new territory

It all began with sobs.  Hysterical sobs that turn your guts inside out and tug at your heart so hard your stomach hurts.  E-man’s Maquiette became the victim of the latent instincts of our neighbor’s sweet dog. He was sweet enough to leave us her lifeless  body, short a few feathers, but otherwise unscathed.

Then things changed course.  A sad, sad E-man trying to make sense of this loss wondered why his dear furry friend would hurt his dear feathered friend.  A brief explanation of a dog’s instincts ensued and lead to a discussion of chickens as friends and chickens as dinner.  E-man fell silent.  Processing.  Processing. Processing.  And the silence ended with this:

“Well, then I guess we should eat Maquiette.”

Then I fell silent.  Processing.  Processing.  Processing.    And the silence ended with this:

“Well, I guess we could.”

What was to follow was all new territory.  Two boys petting their dead chicken while discussing whether we would eat her feet.  One mama trying to cyber-learn how to clean and butcher a chicken.  One family coming to terms with death and life in a whole new context.  

And so we have learned to have reverence for our feathered friends as we nurture them and they nurture us.  We held a little ceremony as we gave part of Maquiette back to the earth (feet included) and we recongnized her as part of us, part of the coyotes and vultures, and part of the soil and plants.  

It was a profound new place we traveled through yesterday.  At least for me.  It was life and death for the boys. Simple and beautiful.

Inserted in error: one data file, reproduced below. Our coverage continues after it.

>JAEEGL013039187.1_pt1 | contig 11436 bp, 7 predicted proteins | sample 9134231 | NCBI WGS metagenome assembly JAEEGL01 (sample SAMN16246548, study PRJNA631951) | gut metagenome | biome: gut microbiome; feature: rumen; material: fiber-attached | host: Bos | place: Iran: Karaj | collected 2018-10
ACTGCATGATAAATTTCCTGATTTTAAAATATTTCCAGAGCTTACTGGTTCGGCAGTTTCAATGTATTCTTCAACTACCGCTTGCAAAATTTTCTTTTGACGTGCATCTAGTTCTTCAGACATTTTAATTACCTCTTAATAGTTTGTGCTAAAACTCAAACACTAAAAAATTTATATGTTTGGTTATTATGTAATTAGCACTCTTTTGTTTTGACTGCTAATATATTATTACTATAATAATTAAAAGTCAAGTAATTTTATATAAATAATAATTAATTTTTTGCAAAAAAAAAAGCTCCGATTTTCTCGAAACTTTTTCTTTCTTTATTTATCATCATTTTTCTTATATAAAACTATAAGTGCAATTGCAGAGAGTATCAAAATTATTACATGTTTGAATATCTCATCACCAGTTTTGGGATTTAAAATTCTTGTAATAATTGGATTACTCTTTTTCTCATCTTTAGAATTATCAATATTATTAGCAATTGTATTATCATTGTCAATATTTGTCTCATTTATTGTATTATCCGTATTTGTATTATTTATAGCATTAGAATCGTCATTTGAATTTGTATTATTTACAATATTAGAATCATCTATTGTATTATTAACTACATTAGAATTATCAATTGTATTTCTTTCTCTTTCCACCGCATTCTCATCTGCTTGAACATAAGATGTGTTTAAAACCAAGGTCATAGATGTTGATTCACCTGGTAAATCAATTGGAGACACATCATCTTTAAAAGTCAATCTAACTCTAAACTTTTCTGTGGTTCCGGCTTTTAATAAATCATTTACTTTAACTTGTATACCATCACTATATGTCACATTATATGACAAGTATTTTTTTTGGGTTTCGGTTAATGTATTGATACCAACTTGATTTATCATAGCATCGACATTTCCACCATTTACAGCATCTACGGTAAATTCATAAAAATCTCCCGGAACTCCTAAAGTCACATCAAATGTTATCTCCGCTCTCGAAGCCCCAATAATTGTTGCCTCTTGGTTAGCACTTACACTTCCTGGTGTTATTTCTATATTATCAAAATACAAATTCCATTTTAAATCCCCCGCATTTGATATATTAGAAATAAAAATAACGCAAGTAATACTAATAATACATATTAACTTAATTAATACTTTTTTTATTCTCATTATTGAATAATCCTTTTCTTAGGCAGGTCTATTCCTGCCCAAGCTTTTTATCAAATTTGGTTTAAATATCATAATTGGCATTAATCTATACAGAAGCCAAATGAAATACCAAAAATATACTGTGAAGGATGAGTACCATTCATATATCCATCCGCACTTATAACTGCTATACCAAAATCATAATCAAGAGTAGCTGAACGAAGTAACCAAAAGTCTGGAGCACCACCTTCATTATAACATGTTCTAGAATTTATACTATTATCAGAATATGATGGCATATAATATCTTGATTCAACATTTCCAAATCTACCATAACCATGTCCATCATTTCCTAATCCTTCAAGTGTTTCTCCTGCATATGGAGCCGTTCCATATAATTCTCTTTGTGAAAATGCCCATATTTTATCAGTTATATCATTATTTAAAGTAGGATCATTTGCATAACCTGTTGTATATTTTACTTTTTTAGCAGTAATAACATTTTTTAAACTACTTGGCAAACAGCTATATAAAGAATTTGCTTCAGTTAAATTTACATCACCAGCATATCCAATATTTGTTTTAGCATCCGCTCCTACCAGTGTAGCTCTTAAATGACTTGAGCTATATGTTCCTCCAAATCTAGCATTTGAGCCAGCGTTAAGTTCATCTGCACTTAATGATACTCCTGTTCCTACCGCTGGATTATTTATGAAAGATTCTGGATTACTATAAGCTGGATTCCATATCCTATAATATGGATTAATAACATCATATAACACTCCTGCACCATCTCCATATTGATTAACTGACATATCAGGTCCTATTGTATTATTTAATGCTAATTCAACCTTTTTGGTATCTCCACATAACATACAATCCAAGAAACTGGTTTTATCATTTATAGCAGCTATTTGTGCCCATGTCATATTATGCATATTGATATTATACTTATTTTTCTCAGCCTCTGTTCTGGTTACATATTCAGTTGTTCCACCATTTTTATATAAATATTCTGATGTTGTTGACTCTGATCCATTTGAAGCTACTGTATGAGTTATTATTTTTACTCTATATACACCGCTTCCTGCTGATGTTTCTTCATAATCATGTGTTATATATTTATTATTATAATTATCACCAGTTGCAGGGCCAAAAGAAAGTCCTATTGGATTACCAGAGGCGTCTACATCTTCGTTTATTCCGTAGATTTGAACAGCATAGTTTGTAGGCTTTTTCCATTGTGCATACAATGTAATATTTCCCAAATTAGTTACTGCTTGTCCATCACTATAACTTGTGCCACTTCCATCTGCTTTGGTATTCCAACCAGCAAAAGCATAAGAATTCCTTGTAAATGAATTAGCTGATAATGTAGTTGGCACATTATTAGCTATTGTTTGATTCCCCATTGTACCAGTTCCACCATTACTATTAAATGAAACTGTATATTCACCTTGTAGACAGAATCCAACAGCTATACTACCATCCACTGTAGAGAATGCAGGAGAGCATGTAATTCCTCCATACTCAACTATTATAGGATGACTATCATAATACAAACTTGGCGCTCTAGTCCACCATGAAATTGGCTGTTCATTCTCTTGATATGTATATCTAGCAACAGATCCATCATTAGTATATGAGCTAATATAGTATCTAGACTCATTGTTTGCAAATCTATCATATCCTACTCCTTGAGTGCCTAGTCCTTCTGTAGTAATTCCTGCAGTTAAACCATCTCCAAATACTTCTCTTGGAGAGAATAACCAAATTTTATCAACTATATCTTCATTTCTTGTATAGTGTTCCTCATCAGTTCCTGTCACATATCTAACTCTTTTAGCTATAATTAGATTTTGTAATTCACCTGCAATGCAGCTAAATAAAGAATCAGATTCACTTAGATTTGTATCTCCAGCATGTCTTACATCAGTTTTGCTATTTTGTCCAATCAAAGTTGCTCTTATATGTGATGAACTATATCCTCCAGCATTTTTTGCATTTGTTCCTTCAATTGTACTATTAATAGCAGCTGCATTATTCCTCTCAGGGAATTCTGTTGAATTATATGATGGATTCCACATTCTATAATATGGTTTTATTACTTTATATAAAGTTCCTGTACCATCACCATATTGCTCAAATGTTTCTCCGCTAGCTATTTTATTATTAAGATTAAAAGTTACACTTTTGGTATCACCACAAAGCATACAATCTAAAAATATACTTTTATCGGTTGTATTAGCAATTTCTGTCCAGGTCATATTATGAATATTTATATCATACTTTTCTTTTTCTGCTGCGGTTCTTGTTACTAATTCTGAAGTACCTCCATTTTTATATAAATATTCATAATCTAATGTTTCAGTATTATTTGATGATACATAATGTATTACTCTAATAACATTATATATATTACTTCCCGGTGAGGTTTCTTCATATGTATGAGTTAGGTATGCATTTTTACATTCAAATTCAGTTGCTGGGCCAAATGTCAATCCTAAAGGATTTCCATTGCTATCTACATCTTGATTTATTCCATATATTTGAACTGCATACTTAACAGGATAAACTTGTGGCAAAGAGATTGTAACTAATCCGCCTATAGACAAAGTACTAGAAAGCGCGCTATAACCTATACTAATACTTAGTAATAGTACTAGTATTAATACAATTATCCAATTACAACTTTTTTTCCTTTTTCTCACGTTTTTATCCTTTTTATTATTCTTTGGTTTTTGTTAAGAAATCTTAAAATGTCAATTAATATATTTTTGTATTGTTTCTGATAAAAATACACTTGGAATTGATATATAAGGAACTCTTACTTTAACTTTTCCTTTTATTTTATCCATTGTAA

5 thoughts on “new territory

  1. I clearly remember – albeit a teenager – sitting down with my family to eat “Romeo” our first chicken (rooster) that fed us after we fed him. It’s a memory that stuck, not as tragic but as mildly sad but important.
    You are doing a lovely job at being a thoughtful and sensitive gatekeeper to your boys and lives’ many tricky realities. What an inspiration you are to me, I try really hard to keep Gus safe every day without keeping him from learning about life and this world.
    I’m still considering a few chickens myself…for now I wrestle with tomato plants…love you – G

  2. No.way. I’m amazed at how E’s mind works! I really don’t know how I would have responded to that one… Here at work, he had me laughing out loud. ha! ha!

  3. This story was so perfectly funny and heartwrenching at the same the same time – what a perfect metaphor for life. And above all, the way you handled it inspires me – if I could only be so level-headed!
    One week ago Friday we took home 6 two-day-old chicks from the local feed mill. Adam built a brooder for them that night and they’re in our house under a lamp and growing and squeaking (and pooping) all day and night. In one week they’ve gone from fragile tiny downy fluff to twice-their-size birds with feathered wings and tails.
    Your story couldn’t have come our way at a better time, a reminder of the realities of raising animals! You guys are amazing.
    In peace,

  4. That’s a wonderful story. Perfect, really. What better way to learn about the cycles of life.
    For me, it was rabbits in France, which are pets and then food.

  5. Now you have just GOT to read Barbara Kingsolver’s Animal, Vegetable, Miracle more than ever. Thanks for capturing this moment and so many other beautiful, poignant ones.

Leave a Reply

Fill in your details below or click an icon to log in: Logo

You are commenting using your account. Log Out /  Change )

Google+ photo

You are commenting using your Google+ account. Log Out /  Change )

Twitter picture

You are commenting using your Twitter account. Log Out /  Change )

Facebook photo

You are commenting using your Facebook account. Log Out /  Change )


Connecting to %s